Psalm 130: The Music

Because of its vast riches, I decided to devote yesterday’s entire post to meditating on the text of Psalm 130.  Today we’ll return to our URC Psalmody tradition of critiquing the Psalter Hymnal’s offerings for this particular psalm.  This, too, is a significant undertaking, because our songbook contains not one but four versifications of Psalm 130.

Sunrise in Bushkill

Sunrise in Bushkill

272, “Out of the Depths of Sadness”

Text: “Out of the Depths of Sadness” is the first Genevan/Dutch psalm in the Psalter Hymnal since Psalm 122.  And among its fellows, this Genevan setting is a real gem.  Dewey Westra’s text, as usual, is slightly “amplified,” containing extra-biblical but not un-biblical phrases like “Thou who canst fill with gladness” and “O Fount of consolation.”  Yet the versification in stanzas 3 and 4 couldn’t be much better.

I wait for God to hide me;
My soul, with longing stirred,
Shall hope, whate’er betide me,
In His unfailing word.
My soul waits for Jehovah
With more intense desire
Than watchers for the morning
To dawn of day aspire.

Tune: As a Genevan tune, CONTRITION is beautiful and fairly well-recognized.  This harmonization, though different from Goudimel’s original, is extremely well-written, and the even rhythm (also not original) suits the text well enough.  Should you desire the original rhythm, consider using the version in gray Psalter Hymnal #130 or the Canadian Reformed Book of Praise.

Stylistic comments: As with many Genevans, musicians must always guard against extremes in tempo when playing CONTRITION.  Once again, the normal rule of thumb for these chorales is to make each line about the duration of a normal human breath.  I would suggest clear rests at the end of each line to send clear signals to the congregation.  On organ, perhaps you’ll want to repeat the last line on stz. 4 and end on a D major chord; that would be a perfectly appropriate conclusion to this psalm.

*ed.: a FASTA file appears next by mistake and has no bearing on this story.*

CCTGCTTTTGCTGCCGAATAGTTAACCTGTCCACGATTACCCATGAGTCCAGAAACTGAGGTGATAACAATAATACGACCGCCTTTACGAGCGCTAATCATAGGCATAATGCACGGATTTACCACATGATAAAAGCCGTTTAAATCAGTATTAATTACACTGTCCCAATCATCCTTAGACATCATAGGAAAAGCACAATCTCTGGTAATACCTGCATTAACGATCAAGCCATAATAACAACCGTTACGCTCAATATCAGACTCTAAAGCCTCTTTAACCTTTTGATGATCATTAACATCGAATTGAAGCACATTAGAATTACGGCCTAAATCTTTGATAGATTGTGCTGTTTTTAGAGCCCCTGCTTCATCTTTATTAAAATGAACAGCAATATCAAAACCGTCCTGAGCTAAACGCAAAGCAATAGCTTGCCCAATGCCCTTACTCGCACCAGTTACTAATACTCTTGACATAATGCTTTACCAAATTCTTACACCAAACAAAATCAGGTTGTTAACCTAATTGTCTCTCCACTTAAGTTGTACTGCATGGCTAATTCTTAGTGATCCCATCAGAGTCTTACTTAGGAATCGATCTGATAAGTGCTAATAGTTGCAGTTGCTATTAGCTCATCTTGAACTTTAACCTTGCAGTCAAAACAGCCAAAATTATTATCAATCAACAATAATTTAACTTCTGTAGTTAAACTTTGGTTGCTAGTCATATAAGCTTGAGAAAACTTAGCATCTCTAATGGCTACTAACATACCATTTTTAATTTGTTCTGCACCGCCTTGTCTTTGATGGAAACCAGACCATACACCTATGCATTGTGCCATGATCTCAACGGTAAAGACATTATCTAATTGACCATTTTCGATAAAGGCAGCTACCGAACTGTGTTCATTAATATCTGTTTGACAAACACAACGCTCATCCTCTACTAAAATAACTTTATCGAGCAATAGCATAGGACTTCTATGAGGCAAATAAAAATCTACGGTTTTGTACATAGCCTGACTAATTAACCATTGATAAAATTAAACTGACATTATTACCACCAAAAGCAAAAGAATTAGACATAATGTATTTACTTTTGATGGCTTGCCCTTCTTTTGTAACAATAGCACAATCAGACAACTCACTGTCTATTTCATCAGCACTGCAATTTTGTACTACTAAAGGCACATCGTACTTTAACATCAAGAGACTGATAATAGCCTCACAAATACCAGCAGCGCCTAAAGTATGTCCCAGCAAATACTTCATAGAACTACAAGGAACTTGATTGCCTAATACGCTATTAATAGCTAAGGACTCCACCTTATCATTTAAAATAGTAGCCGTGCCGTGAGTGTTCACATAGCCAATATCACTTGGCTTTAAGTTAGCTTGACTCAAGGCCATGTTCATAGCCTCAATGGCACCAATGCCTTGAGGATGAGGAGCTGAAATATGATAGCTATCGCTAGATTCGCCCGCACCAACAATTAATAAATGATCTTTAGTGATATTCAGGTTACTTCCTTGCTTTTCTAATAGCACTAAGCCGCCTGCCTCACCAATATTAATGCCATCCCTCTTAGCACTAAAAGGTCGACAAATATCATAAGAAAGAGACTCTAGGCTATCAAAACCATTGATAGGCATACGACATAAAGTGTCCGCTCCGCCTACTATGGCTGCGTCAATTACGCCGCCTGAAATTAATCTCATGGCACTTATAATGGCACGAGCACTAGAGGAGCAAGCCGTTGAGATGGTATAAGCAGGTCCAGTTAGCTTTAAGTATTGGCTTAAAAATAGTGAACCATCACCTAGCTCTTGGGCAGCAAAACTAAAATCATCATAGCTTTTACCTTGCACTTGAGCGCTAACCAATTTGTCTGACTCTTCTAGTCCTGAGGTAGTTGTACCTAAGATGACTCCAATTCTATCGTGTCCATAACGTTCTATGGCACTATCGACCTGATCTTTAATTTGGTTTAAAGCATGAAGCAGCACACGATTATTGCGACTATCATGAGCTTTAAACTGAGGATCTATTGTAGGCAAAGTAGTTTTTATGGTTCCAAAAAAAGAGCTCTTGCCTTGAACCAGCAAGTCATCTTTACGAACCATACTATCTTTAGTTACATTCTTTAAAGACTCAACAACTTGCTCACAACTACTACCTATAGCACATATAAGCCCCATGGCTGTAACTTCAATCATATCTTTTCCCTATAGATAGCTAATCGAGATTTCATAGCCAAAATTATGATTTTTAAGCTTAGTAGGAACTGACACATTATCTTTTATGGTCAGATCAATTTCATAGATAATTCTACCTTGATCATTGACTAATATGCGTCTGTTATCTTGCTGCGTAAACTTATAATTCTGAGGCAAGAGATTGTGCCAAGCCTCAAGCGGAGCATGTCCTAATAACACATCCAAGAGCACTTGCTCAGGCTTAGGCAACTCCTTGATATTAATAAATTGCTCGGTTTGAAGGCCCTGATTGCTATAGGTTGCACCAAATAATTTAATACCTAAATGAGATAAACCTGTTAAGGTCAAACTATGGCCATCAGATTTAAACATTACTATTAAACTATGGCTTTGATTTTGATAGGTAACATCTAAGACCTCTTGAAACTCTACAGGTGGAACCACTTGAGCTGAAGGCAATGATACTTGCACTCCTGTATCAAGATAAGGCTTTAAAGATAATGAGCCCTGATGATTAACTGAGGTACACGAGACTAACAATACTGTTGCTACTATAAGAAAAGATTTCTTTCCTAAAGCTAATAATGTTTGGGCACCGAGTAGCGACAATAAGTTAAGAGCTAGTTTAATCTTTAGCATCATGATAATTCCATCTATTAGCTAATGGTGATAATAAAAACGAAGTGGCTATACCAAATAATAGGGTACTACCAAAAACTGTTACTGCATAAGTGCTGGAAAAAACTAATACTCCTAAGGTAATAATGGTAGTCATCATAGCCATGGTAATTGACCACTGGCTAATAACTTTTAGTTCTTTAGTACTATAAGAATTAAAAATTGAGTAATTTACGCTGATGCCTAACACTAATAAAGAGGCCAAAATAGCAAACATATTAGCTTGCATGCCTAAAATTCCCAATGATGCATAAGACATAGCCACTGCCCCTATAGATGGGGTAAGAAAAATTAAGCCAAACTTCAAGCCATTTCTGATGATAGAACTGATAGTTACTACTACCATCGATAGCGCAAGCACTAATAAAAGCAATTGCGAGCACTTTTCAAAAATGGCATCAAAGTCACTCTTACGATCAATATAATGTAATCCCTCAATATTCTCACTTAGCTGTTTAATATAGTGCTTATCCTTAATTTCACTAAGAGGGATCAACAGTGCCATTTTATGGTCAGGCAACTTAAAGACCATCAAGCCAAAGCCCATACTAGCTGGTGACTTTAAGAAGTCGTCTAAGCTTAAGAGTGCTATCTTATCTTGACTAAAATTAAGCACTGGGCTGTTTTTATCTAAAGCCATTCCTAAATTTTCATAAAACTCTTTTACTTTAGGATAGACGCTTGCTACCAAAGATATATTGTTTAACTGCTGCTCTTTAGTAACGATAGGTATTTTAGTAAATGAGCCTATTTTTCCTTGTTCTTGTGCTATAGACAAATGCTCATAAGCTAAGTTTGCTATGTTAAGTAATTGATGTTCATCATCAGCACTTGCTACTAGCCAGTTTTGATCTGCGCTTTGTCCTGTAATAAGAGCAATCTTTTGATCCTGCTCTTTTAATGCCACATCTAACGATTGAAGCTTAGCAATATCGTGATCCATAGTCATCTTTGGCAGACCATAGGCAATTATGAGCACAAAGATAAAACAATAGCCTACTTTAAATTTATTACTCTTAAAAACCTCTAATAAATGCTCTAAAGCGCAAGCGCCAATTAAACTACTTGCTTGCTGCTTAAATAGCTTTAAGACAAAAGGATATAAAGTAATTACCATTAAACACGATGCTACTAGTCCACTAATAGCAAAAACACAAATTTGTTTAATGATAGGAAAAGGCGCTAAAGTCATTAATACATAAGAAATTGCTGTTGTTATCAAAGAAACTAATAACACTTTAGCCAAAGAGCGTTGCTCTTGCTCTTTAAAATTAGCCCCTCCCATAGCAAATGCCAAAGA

The rendition embedded below is an excellent example of number 272.

273, “From out the Depths I Cry, O Lord, to Thee”

(Sung by Cornerstone URC in Hudsonville, MI)

Text: In West Sayville, “From out the Depths” is doubtless the most familiar version of Psalm 130.  It’s beautiful, unique, and easy to learn.  Yet the text of number 273 has some significant flaws as well.  The phrase “I love Thee, Lord, for Thou dost heed my plea,/Forgiving all” can hardly be considered a versification of Psalm 130:2; and the first stanza includes no reference to the vital phrase “that you may be feared.”  On the other hand, the poetic beauty present in the second and third stanzas can’t be overlooked.

Hope in the Lord, ye waiting saints, and He
Will well provide;
For mercy and redemption full and free
With Him abide.
From sin and evil, mighty though they seem,
His arm almighty will His saints redeem.

Tune: I’ve always enjoyed SANDON simply because it’s an “outside the box” kind of tune.  At the end of each unusually long 10-syllable line is an attention-grabbing 4-note cadence, which tends to line up nicely with the thrust of each stanza (“Lord, hear my call”; “Forgiving all”).  Because of its simple rhythm and repeated melodic pattern, SANDON is also particularly easy to learn, making it a great choice for small or unfamiliar congregations.  Dropping the key to F for the sake of singability is certainly a viable option (see gray Psalter Hymnal #256).

274, “From the Depths Do I Invoke Thee”

Text: Number 274 should win an award if only for its clarity and accuracy.  Even the poignant repetition of Psalm 130:6 is captured in the fourth stanza of this versification.  I haven’t a single complaint to make against this text.

Tune: EVENING PRAYER is simple and suitable.  The only potentially challenging spot is the sixth leap in the third line.  Other than that, this tune should present no problems to the average congregation and accompanist.

275, “From the Depths My Prayer Ascendeth”

Text: The best word to describe “From the Depths My Prayer Ascendeth” just might be “quirky.”  The text is basically a skeleton of Psalm 130, but it veers into strange territory as it changes v. 4 into “But the contrite in Thy mercy/Humbly trust.”  With three solid versifications behind it, I’m not even sure why the editors of the Psalter Hymnal felt the need to include this song.

Tune: The quirkiest part of number 275 is certainly its tune, BULLINGER, which possesses the absurd meter of  The first few times you attempt it, you’ll feel sure you missed something.   As you play it, be sure to hold the tied notes for their full and precise length.  Hopefully, this will minimize the congregation’s potential for confusion.

Overall recommendation: My favorites are 272 for dignified beauty, 273 for simplicity, and 274 for accuracy.  And only 275 if you’d like a little excitement!

Hope in the Lord, O nation!
For with Him there is grace
And plenteous salvation
For all who seek His face.
He shall redeem His people,
His chosen Israel,
From all their sin and evil,
And all their gloom dispel.


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